Publication
Physical Review
Paper

Nuclear spin relaxation in superconducting mixed-state vanadium

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Abstract

Nuclear spin relaxation was studied by polarizing nuclear spins in 10 kG, quickly lowering the field to the mixed state, and after variable time applying 6 kG and observing a rapid-passage signal. Samples were wires and foils of resistance ratio up to 90, and were fairly reversible. In the normal state at 5.4°K, the relaxation rate at zero field is about one-third that at high field in these samples, the change in rate occurring at fields greater than 30 G. This behavior is attributed to electric quadrupole interactions due to residual imperfections in the lattice. In the zero-field (Meissner) superconducting state, T1 becomes long at low temperatures, consistent with a gap of order 3.5kTc; but just below Tc, T1 appears to be greater than in the normal state, in contrast to its behavior in other superconductors such as aluminum. This may be due to trapped flux; the possibility of strain-enhanced electric quadrupole relaxation was also considered but estimated to be negligible. In the mixed state, just above Hc1, where about half the sample is farther than a coherence length from a vortex, nonexponential decays are observed. Below 1°K the long component of the decay is spin-diffusion-limited, apparently, and the spin-diffusion coefficient is inferred and compared with theory. At these low flux densities the decay can be made nearly exponential by applying a few-gauss 100-Hz field during the time the sample is in the mixed state, presumably moving the vortex structure in and out and making a spin relax at the space-average rate. The space-average relaxation rate changes nearly linearly with flux density, from its normal-state value at Hc2 to its zero-field superconducting value, at most temperatures. The resolution was not sufficient to establish significant impurity-dependent effects. © 1967 The American Physical Society.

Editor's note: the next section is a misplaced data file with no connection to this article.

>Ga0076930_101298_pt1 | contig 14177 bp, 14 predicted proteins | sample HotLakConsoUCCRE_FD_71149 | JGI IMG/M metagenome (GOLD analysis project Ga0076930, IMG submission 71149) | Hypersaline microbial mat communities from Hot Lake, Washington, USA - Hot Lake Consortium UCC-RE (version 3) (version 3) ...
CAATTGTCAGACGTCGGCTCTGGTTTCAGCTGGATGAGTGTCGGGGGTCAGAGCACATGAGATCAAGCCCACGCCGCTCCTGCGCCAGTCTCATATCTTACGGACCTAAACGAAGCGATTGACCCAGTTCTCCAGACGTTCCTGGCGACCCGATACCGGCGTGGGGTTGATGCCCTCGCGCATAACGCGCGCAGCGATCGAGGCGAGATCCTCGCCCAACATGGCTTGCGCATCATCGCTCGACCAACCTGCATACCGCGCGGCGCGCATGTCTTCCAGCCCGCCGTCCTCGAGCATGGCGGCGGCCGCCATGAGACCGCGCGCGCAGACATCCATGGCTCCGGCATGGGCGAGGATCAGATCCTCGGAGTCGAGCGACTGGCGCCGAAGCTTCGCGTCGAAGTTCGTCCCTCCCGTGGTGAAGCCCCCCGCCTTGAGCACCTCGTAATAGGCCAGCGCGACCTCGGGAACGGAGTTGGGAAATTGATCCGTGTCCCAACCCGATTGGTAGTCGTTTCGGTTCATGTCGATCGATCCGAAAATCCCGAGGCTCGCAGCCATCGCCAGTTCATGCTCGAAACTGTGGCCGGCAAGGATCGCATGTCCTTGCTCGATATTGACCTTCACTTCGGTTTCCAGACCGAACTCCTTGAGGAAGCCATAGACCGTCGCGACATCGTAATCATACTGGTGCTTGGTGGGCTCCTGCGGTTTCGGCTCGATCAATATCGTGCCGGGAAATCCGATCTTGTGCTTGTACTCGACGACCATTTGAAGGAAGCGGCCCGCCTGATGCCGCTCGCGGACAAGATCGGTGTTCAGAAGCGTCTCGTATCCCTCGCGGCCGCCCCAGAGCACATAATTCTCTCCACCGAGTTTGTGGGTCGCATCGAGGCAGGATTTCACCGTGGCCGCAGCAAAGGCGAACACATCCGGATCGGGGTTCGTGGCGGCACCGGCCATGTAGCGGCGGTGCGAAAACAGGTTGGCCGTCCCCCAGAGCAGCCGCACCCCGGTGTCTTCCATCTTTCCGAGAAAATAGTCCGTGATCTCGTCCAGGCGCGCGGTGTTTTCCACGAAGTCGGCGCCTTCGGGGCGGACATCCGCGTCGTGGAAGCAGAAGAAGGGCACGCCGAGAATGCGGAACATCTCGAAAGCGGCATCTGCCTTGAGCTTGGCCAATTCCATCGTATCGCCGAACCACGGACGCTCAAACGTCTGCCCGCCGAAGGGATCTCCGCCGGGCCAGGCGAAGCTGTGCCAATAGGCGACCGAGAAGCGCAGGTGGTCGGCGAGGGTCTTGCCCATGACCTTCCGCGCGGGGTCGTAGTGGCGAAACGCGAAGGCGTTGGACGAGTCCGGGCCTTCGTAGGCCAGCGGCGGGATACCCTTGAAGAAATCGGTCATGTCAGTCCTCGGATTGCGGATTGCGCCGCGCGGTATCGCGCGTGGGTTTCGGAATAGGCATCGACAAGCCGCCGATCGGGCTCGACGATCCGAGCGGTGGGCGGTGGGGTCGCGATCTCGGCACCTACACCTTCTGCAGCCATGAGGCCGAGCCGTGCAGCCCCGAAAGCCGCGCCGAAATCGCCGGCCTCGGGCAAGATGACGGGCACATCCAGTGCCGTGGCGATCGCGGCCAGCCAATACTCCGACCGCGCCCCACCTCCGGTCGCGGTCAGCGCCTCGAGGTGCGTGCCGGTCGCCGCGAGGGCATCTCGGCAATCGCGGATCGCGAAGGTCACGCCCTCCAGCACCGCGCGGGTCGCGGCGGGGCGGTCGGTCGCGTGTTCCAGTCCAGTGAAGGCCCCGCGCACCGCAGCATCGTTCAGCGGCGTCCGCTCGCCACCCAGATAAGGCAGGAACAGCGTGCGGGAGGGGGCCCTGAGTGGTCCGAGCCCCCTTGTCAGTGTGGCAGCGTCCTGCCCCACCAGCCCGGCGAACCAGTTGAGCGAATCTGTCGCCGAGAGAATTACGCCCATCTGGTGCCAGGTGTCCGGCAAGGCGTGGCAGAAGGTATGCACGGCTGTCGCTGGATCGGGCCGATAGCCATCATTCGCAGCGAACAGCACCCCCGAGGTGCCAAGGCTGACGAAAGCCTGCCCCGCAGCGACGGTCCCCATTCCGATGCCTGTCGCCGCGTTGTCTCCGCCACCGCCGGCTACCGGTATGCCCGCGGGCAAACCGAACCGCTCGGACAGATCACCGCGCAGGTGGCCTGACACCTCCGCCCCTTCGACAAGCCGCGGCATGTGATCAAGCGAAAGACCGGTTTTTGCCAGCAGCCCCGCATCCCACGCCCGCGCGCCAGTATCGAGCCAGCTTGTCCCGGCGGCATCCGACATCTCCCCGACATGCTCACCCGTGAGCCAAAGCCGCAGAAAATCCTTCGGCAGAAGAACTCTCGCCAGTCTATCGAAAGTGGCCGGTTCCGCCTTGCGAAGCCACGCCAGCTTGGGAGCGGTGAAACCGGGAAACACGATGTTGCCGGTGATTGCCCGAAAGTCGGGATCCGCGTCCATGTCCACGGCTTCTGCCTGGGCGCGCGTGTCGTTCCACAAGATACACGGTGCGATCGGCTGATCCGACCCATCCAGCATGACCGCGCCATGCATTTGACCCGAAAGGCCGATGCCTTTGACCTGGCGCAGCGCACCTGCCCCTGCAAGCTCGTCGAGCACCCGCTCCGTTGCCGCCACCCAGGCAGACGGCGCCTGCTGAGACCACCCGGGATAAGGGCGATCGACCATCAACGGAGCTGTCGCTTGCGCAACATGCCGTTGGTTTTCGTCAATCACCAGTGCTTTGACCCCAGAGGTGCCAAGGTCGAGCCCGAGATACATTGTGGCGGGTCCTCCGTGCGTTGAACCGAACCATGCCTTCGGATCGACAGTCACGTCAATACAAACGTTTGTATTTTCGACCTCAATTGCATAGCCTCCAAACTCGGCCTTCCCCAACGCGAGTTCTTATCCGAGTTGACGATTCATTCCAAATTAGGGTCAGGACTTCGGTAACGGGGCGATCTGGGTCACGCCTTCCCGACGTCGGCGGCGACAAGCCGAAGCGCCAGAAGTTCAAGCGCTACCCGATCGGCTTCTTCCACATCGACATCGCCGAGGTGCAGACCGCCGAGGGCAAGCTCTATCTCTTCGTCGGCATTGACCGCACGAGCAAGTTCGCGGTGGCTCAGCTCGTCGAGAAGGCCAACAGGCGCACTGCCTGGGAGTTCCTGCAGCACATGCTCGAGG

Date

10 Oct 1967

Publication

Physical Review

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